“After the 9/11 attacks, bond yields plunged, resulting in a big loss for Greece because of the formula Goldman had used to compute the country’s debt repayments under the swap. By 2005, Greece owed almost double what it had put into the deal, pushing its off-the-books debt from 2.8 billion euros to 5.1 billion,” Salon reports.

“[…] as interest rates plunged and the swaps turned out to cost far more, Goldman and the other banks refused to let the municipalities refinance without paying hefty fees to terminate the deals.”

Since then, Hellenic ministers have desperately sought options to revitalise its economy whilst battling austerity, but even rational measures to save it have come under fire from Brussels.

In 2008, Greek ministers tried to bail out its national industry Hellenic Shipyards before selling it to a German enterprise, which was later declared an “illegal move under Brussels law”.

EU technocrats imposed “a six million euro upfront penalty on Greece’s cash-strapped government, to be followed by a daily levy of 34,974 euros,” the Express highlighted.

“[…] Greece will be required to pay 34,974 euros to Brussels every day until it has recouped all of the 250 million euros it used to bail out Hellenic Shipyards”.

The country continues to battles a Hydra of problems, and despite slow gains, very few options remain within the EU framework. Fortunately, it is not alone and there is still hope. Continue reading The Clash of the Titans—How Greece became the target of an epic energy struggle

Simferopol Under Siege—Revisiting the Crimean Referendum

By Haneul Na’avi

The 7 August skirmish on the Crimean peninsula has ratcheted tensions between Ukraine and Russia, calling into question Kyiv’s legitimacy and claims to the territory. Currently, both nations are on high alert as they boost their military defences following a terrorist plot sanctioned by the Ukrainian Armed Forces (UAF).

“[The] FSB received a warning from Armyansk locals, who had reported on some suspicious people in military uniforms in their town,” and “detected some 20 people in the area, who were loading explosives and weapons from their hideout. Once the suspects noticed the Russian security forces, they immediately opened fire, shooting to kill,” RT reports.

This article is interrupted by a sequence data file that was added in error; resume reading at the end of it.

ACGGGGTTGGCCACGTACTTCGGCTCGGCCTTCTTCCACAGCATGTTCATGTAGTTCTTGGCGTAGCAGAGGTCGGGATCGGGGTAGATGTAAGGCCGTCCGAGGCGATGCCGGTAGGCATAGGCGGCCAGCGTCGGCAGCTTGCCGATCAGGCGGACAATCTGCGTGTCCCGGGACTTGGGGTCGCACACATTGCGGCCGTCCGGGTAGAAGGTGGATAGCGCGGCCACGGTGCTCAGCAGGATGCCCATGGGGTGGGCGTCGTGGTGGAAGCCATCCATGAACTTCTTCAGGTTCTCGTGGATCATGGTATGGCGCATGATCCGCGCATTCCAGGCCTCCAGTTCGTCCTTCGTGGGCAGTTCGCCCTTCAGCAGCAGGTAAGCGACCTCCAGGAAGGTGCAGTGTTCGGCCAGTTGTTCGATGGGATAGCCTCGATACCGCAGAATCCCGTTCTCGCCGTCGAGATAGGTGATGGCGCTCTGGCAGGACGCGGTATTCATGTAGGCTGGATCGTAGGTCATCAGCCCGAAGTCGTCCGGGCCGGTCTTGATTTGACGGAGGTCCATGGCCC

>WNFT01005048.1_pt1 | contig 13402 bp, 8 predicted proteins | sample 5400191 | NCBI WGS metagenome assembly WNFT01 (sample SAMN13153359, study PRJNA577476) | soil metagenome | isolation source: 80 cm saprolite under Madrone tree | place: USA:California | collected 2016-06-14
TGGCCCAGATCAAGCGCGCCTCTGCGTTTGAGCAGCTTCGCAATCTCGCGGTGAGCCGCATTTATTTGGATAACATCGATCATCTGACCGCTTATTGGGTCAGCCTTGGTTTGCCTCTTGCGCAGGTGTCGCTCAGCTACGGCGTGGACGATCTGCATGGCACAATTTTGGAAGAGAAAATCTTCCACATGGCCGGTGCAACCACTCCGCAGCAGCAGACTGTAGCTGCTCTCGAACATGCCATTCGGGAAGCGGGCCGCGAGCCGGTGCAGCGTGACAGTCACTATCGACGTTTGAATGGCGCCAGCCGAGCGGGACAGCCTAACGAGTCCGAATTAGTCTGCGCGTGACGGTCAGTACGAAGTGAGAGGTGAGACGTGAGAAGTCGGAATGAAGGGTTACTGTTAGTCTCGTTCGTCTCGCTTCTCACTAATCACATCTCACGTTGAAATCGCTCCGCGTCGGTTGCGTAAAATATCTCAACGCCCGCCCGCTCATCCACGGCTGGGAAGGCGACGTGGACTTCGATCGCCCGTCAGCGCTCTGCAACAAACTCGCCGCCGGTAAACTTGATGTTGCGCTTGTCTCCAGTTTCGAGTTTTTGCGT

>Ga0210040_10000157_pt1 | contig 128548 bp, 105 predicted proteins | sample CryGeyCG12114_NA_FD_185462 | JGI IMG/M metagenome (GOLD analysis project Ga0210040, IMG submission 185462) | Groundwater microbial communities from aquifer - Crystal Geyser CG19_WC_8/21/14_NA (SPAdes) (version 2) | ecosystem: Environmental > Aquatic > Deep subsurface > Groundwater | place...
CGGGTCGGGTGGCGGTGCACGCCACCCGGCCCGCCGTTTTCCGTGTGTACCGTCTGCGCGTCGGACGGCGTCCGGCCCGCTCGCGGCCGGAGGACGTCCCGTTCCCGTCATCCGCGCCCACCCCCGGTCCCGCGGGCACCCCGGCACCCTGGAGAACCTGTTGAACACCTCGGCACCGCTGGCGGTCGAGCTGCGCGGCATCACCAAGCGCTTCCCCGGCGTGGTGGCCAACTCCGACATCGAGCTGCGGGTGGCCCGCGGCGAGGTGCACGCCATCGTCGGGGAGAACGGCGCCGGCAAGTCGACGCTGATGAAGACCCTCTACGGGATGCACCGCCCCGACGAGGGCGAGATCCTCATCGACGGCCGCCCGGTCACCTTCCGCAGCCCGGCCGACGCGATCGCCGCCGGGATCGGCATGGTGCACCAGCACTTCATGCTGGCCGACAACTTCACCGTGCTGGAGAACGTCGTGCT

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FSB agents investigate terrorists in Crimea [PHOTO: The Duran]

Acting Ukrainian President Petro Poroshenko’s immediate, scripted reaction was to deny involvement. “Russian accusations that Ukraine has launched terror attacks in occupied Crimea are as cynical and insane as its claims that there are no Russian troops in eastern Ukraine. These fantasies have only one goal: a pretext for more military threats against Ukraine,” UNIAN reports.

Nevertheless, Poroshenko’s statements are at cross purposes with Ukrainian Interior Minister Arsen Avakov, who chauvinistically asserted the opposite just months before.

“We have nothing. We need a new army, a new National Guard, a new police force. This is what the government of Ukraine is working on right now. We must restore all of this, and then, with enough will, Crimea will be ours,” Avakov mentioned. Continuing, he noted that “Kiev is currently training a separate special force within the Ukrainian National Guard,” Press TV stated.

These contradictions elucidate that Kyiv authorities are simply losing control of their defence forces. The UAF—a loose confederation of over 50 volunteer batallions—simply lack the skills and coordination to best the Russian FSB and infiltrate the Crimean peninsula.

This became evident on 8 Sept. 2014, during the onset of hostilities, after Amnesty International released a scathing report documenting the lawlessness of the Aidar Battalion and other Ukrainian paramilitary groups’, as they committed increasingly brutal human rights violations in the Russian-speaking Donbas region in a manner compared to Islamic State.

“Our findings indicate that, while formally operating under the command of the Ukrainian security forces combined headquarters in the region members of the Aidar battalion act with virtually no oversight or control, and local police are either unwilling or unable to address the abuses,” Amnesty International remarked.

Ironically, Marcin Mamon of The Intercept wrote a groundbreaking series of articles on how the Kyiv government began overlooking Ukrainian collaborations with Islamic State.

“Ostensibly state-sanctioned, but not necessarily state-controlled, some have been supported by Ukrainian oligarchs, and others by private citizens. Less talked about, however, is the Dudayev battalion, named after the first president of Chechnya, Dzhokhar Dudayev, and founded by Isa Munayev, a Chechen commander who fought in two wars against Russia,” Mamon highlighted.

Due to a long list of violations, Russian-Ukrainian relations remains in utter disarray and has come to a volatile showdown as the UAF advances southward to the Isthmus of Perekop, violating the Minsk agreements along with the self-determination of Crimean citizens.

Continue reading Simferopol Under Siege—Revisiting the Crimean Referendum